Step 3: Get Life Insurance Policies

Usually, business partners get life insurance policies before they sign buy and sell agreements. This is to ensure that the remaining partners have money to purchase the share of an ill or a deceased co-owner. You as a shareholder should have the money to buy out an available share with the assistance of life insurance policies.

Step 4: Incorporate a Valuation Statement

It is crucial for your document to have a valuation clause because it will determine how your stake will be calculated if you plan to leave the company. Some companies set their formulas in their agreements, while others ask help from an expert valuator at the moment of the sale or succession.

Step 5: Don’t Forget to Input Tax Arrangements

Estate taxes are inevitable if you sell your share of the business, and the same is true if your heir or successor trades the share they get from you in the future. So, you will want to have a fair and conservative formula for valuation in your contract. You may also include in the agreement if taxes are part or excluded in a sale.



Can a former spouse of a co-owner own a portion of the business after divorce?

This depends on which state your business belongs to and what marital property law it follows. If the law in your state follows a “community property law” (e.g., Arizona, Nevada, California, etc.) then the properties that a married couple has acquired are regarded as common property. After divorce, the common property is divided between the husband and wife. Therefore, an ex-husband/wife of a former co-owner may ask for a share in the business. Because of such law, a buy-sell agreement will come in handy in case a co-owner decides to divorce his/her spouse.

If a partner files for bankruptcy, will it affect the whole company?

If the provisions, stipulations, or conditions in your buy-sell contract are incomplete, then yes, a partner who files for bankruptcy will have a big impact on your company. If a shareholder cannot cover for his bankruptcy, then a trustee may dissolve the company and use the money or profits of the business to repay the debts of a partner. Therefore, carefully laying out the conditions of a buy-sell agreement is crucial. Normally, a co-owner who plans to file for bankruptcy must notify his/her other co-owners, so that the company can take the option of buying back the share of a bankrupt co-owner.

Can you avoid estate tax by using a buy-sell agreement?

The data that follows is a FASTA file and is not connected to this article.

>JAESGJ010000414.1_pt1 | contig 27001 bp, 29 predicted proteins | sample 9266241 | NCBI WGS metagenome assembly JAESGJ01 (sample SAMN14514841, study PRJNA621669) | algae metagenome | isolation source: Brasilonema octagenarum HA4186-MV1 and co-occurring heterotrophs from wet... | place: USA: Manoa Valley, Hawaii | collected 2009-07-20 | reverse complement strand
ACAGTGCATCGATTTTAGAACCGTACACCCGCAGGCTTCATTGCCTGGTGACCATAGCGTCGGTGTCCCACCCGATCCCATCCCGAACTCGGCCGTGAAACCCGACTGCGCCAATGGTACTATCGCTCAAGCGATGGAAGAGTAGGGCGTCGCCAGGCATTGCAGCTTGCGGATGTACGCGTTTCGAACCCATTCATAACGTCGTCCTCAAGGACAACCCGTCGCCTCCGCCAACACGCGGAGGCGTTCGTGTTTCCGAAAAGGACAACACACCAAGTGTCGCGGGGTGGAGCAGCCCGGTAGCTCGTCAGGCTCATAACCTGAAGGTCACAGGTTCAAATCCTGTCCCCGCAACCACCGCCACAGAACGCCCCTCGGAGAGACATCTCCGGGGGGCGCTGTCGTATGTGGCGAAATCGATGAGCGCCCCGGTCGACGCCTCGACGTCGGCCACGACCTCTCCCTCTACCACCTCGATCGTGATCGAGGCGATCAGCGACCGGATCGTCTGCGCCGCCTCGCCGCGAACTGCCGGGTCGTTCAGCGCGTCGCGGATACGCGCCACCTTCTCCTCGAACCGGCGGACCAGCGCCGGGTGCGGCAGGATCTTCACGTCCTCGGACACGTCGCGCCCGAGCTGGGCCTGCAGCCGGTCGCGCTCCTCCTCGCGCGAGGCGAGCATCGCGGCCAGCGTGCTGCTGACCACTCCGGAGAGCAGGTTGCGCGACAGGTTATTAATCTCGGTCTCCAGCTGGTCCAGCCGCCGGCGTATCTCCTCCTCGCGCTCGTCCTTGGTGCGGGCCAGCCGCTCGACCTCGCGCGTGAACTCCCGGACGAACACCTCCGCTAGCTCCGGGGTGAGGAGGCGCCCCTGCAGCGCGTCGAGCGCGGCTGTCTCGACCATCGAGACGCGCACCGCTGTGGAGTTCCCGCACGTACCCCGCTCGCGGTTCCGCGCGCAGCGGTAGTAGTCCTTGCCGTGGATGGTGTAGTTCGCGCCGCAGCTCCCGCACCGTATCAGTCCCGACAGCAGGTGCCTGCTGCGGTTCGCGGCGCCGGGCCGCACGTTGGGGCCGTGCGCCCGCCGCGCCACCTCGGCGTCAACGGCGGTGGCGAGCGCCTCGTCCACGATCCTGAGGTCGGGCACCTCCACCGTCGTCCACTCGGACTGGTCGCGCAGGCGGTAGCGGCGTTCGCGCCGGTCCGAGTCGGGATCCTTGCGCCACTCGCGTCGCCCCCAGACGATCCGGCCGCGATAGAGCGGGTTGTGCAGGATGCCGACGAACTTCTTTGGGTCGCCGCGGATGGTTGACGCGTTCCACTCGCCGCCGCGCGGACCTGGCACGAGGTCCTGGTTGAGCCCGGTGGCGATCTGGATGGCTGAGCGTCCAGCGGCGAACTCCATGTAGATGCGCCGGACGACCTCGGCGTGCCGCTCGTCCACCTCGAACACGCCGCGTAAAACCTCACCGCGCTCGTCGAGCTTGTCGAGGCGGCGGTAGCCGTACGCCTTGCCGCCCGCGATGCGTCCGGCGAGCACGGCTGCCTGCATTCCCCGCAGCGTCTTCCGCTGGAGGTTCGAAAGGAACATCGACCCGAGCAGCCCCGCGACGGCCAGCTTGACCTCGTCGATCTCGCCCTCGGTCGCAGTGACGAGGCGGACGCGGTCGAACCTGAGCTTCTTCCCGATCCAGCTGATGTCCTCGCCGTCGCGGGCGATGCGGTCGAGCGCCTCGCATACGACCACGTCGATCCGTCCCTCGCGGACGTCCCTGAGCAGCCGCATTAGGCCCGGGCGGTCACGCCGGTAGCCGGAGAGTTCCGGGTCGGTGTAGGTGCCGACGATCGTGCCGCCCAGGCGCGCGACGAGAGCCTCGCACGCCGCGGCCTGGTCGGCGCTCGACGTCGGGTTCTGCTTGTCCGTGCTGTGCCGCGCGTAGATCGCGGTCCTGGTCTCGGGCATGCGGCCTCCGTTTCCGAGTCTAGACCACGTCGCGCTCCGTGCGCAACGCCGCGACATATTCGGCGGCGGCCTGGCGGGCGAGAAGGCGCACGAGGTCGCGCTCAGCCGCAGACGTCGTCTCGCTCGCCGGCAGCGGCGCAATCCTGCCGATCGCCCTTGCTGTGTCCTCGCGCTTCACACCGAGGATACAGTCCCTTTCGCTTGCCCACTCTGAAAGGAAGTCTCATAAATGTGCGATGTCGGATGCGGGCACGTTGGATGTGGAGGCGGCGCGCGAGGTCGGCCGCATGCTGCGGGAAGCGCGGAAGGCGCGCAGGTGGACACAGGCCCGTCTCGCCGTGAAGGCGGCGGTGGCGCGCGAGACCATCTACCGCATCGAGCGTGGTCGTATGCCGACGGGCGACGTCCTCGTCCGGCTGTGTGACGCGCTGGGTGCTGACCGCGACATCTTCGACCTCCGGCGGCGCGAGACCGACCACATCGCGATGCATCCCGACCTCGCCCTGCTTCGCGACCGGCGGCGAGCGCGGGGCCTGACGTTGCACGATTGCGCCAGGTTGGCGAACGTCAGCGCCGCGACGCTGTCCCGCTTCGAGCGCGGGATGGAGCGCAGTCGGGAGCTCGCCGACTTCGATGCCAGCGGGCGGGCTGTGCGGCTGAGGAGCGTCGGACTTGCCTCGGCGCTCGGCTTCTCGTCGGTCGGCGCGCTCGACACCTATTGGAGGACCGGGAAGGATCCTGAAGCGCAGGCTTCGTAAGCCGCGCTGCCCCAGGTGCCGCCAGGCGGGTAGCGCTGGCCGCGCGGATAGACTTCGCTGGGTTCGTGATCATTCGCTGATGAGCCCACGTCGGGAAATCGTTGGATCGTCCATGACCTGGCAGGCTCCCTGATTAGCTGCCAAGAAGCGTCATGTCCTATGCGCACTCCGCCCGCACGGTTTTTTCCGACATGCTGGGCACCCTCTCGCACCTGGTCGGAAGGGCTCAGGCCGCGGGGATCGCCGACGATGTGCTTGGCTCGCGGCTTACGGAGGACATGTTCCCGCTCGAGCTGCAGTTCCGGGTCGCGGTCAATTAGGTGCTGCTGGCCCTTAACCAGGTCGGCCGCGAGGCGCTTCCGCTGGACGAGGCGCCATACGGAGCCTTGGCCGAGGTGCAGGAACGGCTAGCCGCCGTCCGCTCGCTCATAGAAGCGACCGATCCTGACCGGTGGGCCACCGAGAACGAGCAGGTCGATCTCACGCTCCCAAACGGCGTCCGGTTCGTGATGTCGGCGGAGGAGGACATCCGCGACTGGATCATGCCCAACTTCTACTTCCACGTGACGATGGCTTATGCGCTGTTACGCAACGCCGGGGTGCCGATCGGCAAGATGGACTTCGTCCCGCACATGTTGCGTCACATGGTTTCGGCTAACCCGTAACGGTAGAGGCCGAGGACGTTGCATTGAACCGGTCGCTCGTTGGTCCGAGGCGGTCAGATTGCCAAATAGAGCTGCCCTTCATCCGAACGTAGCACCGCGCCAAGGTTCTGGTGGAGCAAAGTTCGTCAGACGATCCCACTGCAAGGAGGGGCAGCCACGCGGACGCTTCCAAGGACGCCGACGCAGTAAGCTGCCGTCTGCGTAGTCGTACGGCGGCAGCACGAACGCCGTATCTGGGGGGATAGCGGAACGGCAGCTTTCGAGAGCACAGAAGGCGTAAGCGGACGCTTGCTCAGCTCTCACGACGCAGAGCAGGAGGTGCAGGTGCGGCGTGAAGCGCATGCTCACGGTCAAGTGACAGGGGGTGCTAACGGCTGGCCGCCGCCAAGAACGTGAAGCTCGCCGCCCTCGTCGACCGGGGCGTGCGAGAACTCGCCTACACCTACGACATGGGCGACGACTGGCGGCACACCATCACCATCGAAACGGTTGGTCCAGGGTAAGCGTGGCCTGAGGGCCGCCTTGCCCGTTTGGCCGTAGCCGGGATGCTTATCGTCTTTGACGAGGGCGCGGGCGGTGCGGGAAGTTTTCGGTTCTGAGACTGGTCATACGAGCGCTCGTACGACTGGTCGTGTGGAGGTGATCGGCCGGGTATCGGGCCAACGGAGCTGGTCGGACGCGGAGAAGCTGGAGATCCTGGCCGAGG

Yes. With a buy-sell agreement, you may reduce or even avoid estate taxes at the time of your death. One example is when you decide to pass on your share of interest to a wife or kid after your death, then you can avoid owing estate tax entirely. Additionally, if you have a valuation formula that lowers the value of your ownership, then your estate tax will be lesser after your death. To pull out the best options, it is good to ask assistance from a tax lawyer.

What are the common methods used to determine the value of a share?

The following are common methods used to know the price of a share: (1) Setting a fixed value, (2) asking help from an appraiser, (3) and utilizing a formula. In case the owners cannot come into terms concerning the value of a share, they can agree to the following instead: (1) The valuation of the previous year will be followed. (2) The company’s accountant will decide the value based on the contract’s formula. (3) The shareholders will choose an appraiser to calculate the fair market value.

Can a buy-sell agreement be used to buy and sell a business also?

No. A buy-sell agreement has nothing to do with selling or buying a company. Bear in mind that a buy-sell contract is a legally binding agreement between co-owners, members, or shareholders of a partnership, an LLC, or a corporation. The agreement addresses when an owner can trade his/her share, who may purchase the share, and how much the share’s price will be. A buy-sell agreement decides the process to take when a co-owner gets ill, retires, goes bankrupt, gets divorced, or dies.

It is hard to imagine companies without buy-sell agreements, especially huge companies with many members. If one member leaves, another may come to take his/her place, whether it be an outsider or a family member. This is not practical for a business whose goal is to expand its sales in cooperation with its partners or co-owners. Therefore, having a buy-sell agreement at hand is very important, especially when a major shareholder, a CEO, or even an ordinary member dies or leaves the business.